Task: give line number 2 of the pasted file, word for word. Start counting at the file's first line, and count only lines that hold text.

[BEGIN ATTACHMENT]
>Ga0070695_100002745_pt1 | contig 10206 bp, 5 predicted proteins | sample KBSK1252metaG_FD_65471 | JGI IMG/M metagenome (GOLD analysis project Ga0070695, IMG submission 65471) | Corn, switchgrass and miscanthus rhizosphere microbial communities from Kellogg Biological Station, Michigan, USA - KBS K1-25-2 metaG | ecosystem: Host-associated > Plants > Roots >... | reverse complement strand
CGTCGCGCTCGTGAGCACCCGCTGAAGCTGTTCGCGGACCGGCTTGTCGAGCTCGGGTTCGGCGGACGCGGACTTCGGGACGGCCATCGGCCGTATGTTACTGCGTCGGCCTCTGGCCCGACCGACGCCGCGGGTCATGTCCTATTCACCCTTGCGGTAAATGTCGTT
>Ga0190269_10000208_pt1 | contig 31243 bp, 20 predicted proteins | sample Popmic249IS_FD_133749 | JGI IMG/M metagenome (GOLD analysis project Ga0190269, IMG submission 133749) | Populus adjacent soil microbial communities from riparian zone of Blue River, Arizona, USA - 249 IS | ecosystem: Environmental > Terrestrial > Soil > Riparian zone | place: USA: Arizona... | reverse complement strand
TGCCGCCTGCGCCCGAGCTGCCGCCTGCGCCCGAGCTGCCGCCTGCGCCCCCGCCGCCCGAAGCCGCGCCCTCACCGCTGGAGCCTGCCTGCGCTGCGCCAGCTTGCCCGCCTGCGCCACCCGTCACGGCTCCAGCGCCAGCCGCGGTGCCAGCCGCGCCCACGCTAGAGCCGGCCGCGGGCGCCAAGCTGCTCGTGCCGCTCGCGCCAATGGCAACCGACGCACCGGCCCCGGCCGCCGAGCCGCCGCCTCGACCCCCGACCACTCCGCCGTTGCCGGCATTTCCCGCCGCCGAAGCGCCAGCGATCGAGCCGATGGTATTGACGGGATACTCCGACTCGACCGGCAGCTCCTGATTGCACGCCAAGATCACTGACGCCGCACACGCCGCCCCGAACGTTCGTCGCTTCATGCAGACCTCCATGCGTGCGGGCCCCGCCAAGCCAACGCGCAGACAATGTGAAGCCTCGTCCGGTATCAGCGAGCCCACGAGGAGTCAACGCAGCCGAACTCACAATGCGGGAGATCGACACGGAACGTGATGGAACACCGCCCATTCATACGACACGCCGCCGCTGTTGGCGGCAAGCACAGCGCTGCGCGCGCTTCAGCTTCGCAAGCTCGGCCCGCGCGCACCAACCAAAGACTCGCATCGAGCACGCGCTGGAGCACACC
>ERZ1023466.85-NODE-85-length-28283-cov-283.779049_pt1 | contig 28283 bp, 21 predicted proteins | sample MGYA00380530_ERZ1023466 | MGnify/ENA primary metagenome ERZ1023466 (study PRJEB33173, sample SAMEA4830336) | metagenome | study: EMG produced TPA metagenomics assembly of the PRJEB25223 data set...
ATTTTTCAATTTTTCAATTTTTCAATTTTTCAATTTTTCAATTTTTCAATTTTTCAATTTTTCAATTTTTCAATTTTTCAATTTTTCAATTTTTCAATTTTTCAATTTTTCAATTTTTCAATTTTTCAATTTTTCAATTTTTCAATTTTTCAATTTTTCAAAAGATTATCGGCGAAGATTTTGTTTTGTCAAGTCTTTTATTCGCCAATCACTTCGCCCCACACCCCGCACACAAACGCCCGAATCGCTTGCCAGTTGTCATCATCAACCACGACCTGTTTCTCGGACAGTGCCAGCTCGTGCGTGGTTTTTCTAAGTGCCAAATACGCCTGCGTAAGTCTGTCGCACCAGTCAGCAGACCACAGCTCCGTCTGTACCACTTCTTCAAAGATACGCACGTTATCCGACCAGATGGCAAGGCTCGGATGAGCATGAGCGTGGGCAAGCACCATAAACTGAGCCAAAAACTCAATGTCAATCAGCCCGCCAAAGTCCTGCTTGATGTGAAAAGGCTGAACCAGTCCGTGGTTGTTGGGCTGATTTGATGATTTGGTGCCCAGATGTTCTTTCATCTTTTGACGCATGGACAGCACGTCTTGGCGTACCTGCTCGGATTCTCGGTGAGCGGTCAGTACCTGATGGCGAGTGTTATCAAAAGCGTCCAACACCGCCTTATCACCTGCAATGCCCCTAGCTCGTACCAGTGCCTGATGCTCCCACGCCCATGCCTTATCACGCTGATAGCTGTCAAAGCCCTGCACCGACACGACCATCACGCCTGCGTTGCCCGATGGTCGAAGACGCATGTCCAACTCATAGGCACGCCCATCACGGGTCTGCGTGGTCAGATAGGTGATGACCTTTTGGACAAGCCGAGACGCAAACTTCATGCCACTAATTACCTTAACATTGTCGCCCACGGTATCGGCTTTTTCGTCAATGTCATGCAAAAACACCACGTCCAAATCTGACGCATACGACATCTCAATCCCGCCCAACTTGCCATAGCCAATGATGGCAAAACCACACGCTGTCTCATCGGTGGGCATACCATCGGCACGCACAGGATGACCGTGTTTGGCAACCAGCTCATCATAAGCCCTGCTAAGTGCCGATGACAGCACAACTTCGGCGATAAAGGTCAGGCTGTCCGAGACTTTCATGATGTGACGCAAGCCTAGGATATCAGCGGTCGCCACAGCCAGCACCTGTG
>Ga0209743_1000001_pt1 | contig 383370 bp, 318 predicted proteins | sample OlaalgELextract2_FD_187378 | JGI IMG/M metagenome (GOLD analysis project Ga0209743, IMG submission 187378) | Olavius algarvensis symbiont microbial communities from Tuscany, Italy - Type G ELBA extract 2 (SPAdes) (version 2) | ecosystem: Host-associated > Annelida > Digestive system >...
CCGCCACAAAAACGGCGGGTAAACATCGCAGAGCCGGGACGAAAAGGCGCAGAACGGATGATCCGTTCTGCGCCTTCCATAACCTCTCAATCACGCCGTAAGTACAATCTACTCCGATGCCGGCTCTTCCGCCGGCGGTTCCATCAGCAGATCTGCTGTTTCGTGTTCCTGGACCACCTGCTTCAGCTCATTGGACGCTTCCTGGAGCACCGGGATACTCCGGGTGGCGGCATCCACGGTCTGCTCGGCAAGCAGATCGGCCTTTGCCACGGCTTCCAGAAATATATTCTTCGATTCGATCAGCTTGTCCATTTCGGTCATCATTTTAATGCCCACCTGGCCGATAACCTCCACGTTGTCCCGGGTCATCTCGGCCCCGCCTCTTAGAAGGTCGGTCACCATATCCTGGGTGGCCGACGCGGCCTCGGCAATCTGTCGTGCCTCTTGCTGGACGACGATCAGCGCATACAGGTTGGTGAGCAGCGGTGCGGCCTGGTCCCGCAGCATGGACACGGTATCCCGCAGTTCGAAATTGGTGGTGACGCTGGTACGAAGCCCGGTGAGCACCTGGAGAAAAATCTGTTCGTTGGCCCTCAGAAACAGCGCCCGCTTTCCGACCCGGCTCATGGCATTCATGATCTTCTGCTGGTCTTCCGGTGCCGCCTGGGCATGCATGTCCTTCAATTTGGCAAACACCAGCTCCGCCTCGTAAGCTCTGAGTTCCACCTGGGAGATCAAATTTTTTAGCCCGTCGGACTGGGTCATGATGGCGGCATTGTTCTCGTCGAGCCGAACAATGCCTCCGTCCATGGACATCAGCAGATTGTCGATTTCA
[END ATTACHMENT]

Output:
CGTCGCGCTCGTGAGCACCCGCTGAAGCTGTTCGCGGACCGGCTTGTCGAGCTCGGGTTCGGCGGACGCGGACTTCGGGACGGCCATCGGCCGTATGTTACTGCGTCGGCCTCTGGCCCGACCGACGCCGCGGGTCATGTCCTATTCACCCTTGCGGTAAATGTCGTT